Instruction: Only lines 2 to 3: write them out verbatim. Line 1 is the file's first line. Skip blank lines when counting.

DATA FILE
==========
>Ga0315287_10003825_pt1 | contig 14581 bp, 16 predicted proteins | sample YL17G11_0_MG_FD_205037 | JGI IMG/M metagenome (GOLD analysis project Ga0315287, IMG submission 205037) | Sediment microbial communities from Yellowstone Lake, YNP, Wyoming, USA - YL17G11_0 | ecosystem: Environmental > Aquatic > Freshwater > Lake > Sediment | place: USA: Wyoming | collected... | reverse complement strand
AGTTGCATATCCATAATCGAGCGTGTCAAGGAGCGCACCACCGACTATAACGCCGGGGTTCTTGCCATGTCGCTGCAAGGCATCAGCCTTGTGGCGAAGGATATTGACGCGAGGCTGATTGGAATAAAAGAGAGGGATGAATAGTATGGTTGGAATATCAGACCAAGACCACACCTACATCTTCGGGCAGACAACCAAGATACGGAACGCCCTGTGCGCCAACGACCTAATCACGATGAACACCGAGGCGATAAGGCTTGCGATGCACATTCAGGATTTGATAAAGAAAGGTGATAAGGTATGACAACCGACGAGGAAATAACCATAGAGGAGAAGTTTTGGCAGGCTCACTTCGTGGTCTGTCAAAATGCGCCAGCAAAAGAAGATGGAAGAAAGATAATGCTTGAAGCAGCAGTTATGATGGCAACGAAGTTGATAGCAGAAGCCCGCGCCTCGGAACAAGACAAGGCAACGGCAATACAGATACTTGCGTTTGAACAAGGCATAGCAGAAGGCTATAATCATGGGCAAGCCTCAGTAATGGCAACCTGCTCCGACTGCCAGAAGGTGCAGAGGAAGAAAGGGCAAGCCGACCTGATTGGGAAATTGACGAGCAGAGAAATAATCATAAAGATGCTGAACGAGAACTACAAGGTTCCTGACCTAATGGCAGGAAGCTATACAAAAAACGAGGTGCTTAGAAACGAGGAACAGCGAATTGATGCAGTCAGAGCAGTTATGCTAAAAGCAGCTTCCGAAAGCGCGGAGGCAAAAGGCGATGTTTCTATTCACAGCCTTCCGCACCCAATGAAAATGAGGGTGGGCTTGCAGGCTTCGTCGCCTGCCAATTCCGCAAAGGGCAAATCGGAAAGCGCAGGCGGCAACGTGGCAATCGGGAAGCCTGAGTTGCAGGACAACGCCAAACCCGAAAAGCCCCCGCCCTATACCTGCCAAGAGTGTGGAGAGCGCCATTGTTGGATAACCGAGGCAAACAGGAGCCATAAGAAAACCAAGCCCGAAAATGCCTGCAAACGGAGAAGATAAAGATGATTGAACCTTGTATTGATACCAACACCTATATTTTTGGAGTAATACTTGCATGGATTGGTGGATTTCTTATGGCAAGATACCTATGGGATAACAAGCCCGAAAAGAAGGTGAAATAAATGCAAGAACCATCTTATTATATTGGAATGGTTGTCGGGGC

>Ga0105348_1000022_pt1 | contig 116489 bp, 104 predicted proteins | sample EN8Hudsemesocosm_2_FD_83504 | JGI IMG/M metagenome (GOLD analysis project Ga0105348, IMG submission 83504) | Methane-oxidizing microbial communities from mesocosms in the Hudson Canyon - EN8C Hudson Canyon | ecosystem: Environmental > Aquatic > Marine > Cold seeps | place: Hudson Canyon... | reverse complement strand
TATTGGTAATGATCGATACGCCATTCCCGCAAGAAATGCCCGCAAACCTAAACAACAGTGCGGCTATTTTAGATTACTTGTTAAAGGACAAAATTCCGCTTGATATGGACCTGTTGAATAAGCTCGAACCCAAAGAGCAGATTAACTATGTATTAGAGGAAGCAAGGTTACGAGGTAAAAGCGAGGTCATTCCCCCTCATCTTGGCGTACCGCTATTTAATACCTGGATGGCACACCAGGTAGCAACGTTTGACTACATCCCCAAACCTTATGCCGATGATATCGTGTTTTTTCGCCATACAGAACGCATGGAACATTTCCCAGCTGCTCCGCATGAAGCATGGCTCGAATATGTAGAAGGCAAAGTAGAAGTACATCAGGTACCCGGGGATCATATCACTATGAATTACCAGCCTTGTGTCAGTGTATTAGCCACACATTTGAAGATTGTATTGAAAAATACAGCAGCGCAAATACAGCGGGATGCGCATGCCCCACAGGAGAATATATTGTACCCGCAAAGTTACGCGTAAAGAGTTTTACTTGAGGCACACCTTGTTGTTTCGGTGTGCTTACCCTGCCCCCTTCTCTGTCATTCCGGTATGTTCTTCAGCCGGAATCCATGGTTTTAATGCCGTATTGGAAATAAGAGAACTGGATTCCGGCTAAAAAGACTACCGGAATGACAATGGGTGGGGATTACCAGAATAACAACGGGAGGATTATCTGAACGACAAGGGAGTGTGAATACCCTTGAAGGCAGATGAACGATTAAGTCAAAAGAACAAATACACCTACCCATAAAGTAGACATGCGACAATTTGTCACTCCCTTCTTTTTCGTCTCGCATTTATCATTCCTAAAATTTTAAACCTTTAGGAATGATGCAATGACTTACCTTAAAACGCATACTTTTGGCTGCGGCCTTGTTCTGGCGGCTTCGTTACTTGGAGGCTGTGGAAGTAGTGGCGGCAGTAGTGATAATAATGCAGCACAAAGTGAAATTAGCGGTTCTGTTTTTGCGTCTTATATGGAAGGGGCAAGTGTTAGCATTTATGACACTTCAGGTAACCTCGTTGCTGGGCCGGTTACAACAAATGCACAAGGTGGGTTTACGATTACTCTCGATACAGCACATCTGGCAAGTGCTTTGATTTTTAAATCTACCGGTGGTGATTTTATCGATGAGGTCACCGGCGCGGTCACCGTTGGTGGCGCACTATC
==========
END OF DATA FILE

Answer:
AGTTGCATATCCATAATCGAGCGTGTCAAGGAGCGCACCACCGACTATAACGCCGGGGTTCTTGCCATGTCGCTGCAAGGCATCAGCCTTGTGGCGAAGGATATTGACGCGAGGCTGATTGGAATAAAAGAGAGGGATGAATAGTATGGTTGGAATATCAGACCAAGACCACACCTACATCTTCGGGCAGACAACCAAGATACGGAACGCCCTGTGCGCCAACGACCTAATCACGATGAACACCGAGGCGATAAGGCTTGCGATGCACATTCAGGATTTGATAAAGAAAGGTGATAAGGTATGACAACCGACGAGGAAATAACCATAGAGGAGAAGTTTTGGCAGGCTCACTTCGTGGTCTGTCAAAATGCGCCAGCAAAAGAAGATGGAAGAAAGATAATGCTTGAAGCAGCAGTTATGATGGCAACGAAGTTGATAGCAGAAGCCCGCGCCTCGGAACAAGACAAGGCAACGGCAATACAGATACTTGCGTTTGAACAAGGCATAGCAGAAGGCTATAATCATGGGCAAGCCTCAGTAATGGCAACCTGCTCCGACTGCCAGAAGGTGCAGAGGAAGAAAGGGCAAGCCGACCTGATTGGGAAATTGACGAGCAGAGAAATAATCATAAAGATGCTGAACGAGAACTACAAGGTTCCTGACCTAATGGCAGGAAGCTATACAAAAAACGAGGTGCTTAGAAACGAGGAACAGCGAATTGATGCAGTCAGAGCAGTTATGCTAAAAGCAGCTTCCGAAAGCGCGGAGGCAAAAGGCGATGTTTCTATTCACAGCCTTCCGCACCCAATGAAAATGAGGGTGGGCTTGCAGGCTTCGTCGCCTGCCAATTCCGCAAAGGGCAAATCGGAAAGCGCAGGCGGCAACGTGGCAATCGGGAAGCCTGAGTTGCAGGACAACGCCAAACCCGAAAAGCCCCCGCCCTATACCTGCCAAGAGTGTGGAGAGCGCCATTGTTGGATAACCGAGGCAAACAGGAGCCATAAGAAAACCAAGCCCGAAAATGCCTGCAAACGGAGAAGATAAAGATGATTGAACCTTGTATTGATACCAACACCTATATTTTTGGAGTAATACTTGCATGGATTGGTGGATTTCTTATGGCAAGATACCTATGGGATAACAAGCCCGAAAAGAAGGTGAAATAAATGCAAGAACCATCTTATTATATTGGAATGGTTGTCGGGGC

>Ga0105348_1000022_pt1 | contig 116489 bp, 104 predicted proteins | sample EN8Hudsemesocosm_2_FD_83504 | JGI IMG/M metagenome (GOLD analysis project Ga0105348, IMG submission 83504) | Methane-oxidizing microbial communities from mesocosms in the Hudson Canyon - EN8C Hudson Canyon | ecosystem: Environmental > Aquatic > Marine > Cold seeps | place: Hudson Canyon... | reverse complement strand